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January 1, 2017Culture

As The Year Turns

Professor shares poetry from Milton and Donne.
As The Year Turns
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Well, so that is that. Now we must dismantle the tree,
Putting the decorations back into their cardboard boxes—
Some have got broken—and carrying them up to the attic.
The holly and the mistletoe must be taken down and burnt,
And the children got ready for school. There are enough
Left-overs to do, warmed-up, for the rest of the week…

Those words come toward the end of W.H. Auden’s For the Time Being: A Christmas Oratorio. I try to read it every Christmas season.

Remembering the stable where for once in our lives
Everything became a You and nothing was an It.

Certainly, the story of Christmas is at the center of our Christian witness. That is what we witness to. The crux of the cosmos came into our world so humbly, so vulnerably, so near to us. Emmanuel. In John Milton’s poem, On the Morning of Christ’s Nativity, Milton underscores that point:

That glorious form, that light insufferable,
And that far-beaming blaze of majesty…
He set aside; and here with us to be,
Forsook the courts of everlasting day
And chose with us a darksome house of mortal clay

Milton paints vivid pictures of the idols Jesus challenges when He comes. How apropos to the idols of our era.

But time moves on, as Auden says. The Christmas season ends. We take down the tree, roll up the strings of lights, and pack away the star. Another year arrives. 2017. What will it bring? Whatever the specifics, there will be challenges to tackle. As the year turns, we can be reminded of words from Robert Frost’s poem, A Leaf Treader:

I have safely trodden underfoot the leaves of another year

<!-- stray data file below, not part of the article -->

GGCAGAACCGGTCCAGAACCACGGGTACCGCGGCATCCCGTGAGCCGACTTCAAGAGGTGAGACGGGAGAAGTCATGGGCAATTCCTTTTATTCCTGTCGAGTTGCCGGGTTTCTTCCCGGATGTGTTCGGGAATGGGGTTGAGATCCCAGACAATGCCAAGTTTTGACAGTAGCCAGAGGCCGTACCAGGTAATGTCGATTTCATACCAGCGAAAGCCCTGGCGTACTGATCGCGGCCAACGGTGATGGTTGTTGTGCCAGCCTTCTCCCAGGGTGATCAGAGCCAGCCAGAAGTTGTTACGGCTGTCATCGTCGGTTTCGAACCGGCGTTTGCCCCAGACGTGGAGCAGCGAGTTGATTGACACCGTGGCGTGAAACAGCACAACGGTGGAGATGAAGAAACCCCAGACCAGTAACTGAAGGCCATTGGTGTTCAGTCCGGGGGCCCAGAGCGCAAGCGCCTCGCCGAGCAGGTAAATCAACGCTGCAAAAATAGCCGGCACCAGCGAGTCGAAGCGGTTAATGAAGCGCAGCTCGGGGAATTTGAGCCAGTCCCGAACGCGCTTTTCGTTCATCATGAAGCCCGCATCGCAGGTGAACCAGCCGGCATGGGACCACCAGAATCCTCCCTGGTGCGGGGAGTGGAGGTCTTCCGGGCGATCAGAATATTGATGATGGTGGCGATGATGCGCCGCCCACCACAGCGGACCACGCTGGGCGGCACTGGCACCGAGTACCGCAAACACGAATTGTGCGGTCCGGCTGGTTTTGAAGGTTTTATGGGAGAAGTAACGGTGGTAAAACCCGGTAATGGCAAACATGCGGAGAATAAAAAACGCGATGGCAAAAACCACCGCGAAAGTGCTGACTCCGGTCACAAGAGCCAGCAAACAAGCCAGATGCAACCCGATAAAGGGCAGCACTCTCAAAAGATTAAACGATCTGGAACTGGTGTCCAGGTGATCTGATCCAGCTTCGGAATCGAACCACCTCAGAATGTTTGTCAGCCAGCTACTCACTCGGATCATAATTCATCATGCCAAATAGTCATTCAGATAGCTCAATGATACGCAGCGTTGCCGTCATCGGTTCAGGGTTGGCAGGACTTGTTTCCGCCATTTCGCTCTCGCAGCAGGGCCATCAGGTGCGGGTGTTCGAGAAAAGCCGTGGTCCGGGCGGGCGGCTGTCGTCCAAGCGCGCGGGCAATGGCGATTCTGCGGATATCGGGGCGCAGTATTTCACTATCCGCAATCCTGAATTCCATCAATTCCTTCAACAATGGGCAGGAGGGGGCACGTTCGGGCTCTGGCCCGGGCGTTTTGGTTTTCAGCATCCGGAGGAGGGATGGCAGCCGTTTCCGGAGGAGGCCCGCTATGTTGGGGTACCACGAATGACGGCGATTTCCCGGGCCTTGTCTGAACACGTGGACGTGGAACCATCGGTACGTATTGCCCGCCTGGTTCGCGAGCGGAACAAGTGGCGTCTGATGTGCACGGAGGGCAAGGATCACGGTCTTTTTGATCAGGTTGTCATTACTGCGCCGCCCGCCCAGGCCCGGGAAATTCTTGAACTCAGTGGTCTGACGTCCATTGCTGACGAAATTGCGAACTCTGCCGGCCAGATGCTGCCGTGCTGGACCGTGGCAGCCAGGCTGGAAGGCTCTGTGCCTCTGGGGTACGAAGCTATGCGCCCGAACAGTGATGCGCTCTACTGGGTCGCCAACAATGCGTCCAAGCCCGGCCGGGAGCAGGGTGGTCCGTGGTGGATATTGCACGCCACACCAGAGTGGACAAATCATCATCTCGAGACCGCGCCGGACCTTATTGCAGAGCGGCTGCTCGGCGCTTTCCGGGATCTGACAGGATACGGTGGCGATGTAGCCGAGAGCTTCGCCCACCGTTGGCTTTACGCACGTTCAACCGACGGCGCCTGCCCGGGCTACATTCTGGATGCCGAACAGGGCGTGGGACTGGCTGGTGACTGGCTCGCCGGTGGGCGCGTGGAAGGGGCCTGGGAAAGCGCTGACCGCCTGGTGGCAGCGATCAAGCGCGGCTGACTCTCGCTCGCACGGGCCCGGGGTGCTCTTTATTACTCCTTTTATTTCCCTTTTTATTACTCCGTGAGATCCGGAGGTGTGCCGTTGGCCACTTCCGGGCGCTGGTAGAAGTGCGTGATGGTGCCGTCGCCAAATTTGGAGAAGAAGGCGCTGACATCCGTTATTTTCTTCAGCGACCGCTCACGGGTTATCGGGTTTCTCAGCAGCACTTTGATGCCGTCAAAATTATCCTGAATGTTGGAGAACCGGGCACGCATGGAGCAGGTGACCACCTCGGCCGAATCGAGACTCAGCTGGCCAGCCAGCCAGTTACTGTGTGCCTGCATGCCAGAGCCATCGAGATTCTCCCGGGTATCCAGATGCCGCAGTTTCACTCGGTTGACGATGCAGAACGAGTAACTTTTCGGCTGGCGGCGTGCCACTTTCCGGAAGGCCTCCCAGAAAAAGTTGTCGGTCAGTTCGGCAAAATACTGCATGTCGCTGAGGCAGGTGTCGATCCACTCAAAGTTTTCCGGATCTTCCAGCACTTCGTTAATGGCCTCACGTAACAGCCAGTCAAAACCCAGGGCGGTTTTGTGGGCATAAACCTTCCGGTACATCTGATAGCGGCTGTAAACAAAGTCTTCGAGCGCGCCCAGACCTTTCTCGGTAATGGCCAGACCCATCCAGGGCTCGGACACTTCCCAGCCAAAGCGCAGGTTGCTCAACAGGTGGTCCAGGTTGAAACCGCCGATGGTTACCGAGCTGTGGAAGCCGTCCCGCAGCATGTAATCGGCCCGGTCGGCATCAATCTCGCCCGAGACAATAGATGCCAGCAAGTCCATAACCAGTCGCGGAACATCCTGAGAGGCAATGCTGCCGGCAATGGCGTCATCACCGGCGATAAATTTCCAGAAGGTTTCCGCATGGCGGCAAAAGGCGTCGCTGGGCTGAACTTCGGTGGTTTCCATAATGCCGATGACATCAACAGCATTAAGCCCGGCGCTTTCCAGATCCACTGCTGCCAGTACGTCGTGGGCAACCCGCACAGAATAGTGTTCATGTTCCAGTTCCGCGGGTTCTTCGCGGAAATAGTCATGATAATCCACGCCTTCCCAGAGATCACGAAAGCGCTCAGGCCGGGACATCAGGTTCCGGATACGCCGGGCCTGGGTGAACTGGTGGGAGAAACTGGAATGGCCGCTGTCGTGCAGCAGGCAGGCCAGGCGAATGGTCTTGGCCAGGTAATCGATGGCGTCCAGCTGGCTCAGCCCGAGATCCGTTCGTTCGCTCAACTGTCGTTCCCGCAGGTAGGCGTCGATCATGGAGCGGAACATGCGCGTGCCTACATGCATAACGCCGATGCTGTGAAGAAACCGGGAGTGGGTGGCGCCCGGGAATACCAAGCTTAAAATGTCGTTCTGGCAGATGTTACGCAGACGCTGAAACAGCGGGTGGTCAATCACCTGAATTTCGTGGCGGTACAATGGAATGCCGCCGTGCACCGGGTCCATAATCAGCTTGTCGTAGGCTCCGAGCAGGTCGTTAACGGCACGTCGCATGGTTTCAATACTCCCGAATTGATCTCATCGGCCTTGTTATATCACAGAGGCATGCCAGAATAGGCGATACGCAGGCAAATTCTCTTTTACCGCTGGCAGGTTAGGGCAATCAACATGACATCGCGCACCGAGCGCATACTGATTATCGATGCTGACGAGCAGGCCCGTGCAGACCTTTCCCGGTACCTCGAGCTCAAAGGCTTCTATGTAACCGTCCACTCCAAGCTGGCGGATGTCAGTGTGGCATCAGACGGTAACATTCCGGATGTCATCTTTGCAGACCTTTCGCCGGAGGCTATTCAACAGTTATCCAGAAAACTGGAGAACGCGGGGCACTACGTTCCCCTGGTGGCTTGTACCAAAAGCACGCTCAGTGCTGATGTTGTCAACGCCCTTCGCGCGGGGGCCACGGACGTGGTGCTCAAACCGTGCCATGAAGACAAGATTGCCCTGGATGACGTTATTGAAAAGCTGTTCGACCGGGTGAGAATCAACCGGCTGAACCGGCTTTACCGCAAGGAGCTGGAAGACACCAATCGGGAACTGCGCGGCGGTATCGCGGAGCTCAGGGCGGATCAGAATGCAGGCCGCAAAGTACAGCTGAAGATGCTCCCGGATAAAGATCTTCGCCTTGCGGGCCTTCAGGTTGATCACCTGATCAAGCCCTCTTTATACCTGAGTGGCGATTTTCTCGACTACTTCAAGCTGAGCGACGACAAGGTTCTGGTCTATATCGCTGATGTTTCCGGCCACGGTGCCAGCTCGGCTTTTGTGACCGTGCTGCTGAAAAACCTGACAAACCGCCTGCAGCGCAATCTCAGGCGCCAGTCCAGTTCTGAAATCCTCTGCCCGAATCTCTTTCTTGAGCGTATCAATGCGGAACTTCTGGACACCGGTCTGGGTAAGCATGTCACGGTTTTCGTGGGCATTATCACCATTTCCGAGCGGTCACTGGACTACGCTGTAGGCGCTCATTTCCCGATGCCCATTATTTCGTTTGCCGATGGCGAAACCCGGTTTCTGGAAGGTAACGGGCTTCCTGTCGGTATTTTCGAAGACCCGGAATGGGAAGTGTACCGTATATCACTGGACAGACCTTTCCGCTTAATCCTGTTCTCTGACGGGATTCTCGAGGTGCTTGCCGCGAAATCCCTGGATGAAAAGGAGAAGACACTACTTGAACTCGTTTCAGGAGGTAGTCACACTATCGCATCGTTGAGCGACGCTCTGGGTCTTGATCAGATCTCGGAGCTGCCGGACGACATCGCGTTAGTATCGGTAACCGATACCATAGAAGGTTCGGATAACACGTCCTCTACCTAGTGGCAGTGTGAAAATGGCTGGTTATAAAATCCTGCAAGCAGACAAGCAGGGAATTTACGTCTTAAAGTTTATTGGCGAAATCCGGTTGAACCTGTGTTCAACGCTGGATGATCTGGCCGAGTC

which concludes—
Now up, my knee, to keep on top of another year of snow.

Keeping on top of it all. That is our challenge this month. Yet, before we know it, Easter will roll in and we will celebrate the culmination of the Christmas story. Then I’ll open John Donne’s poems and read Good Friday 1613: Riding Westward:

Who sees God’s face, that is self life, must die;
What a death were it then to see God die?
It made his own lieutenant, Nature, shrink.
It made his footstool crack, and the sun wink.
Could I behold those hands which span the poles
And tune all spheres at once, pierced with those holes?
Could I behold that endless height which is
Zenith to us, and our Antipodes,
Humbled below us? Or that blood which is
The seat of all our souls, if not of his,
Make dirt of dust, or that flesh which was worn
By God, for his apparel, ragged and torn?...
O Savior, as You hang upon the tree…
Burn off my rusts and my deformity,
Restore Your image, so much by your grace
That You may know me, and I’ll turn my face.

What a story. Birth, suffering, glory. What a message to share, even now in the ordinary days of January.

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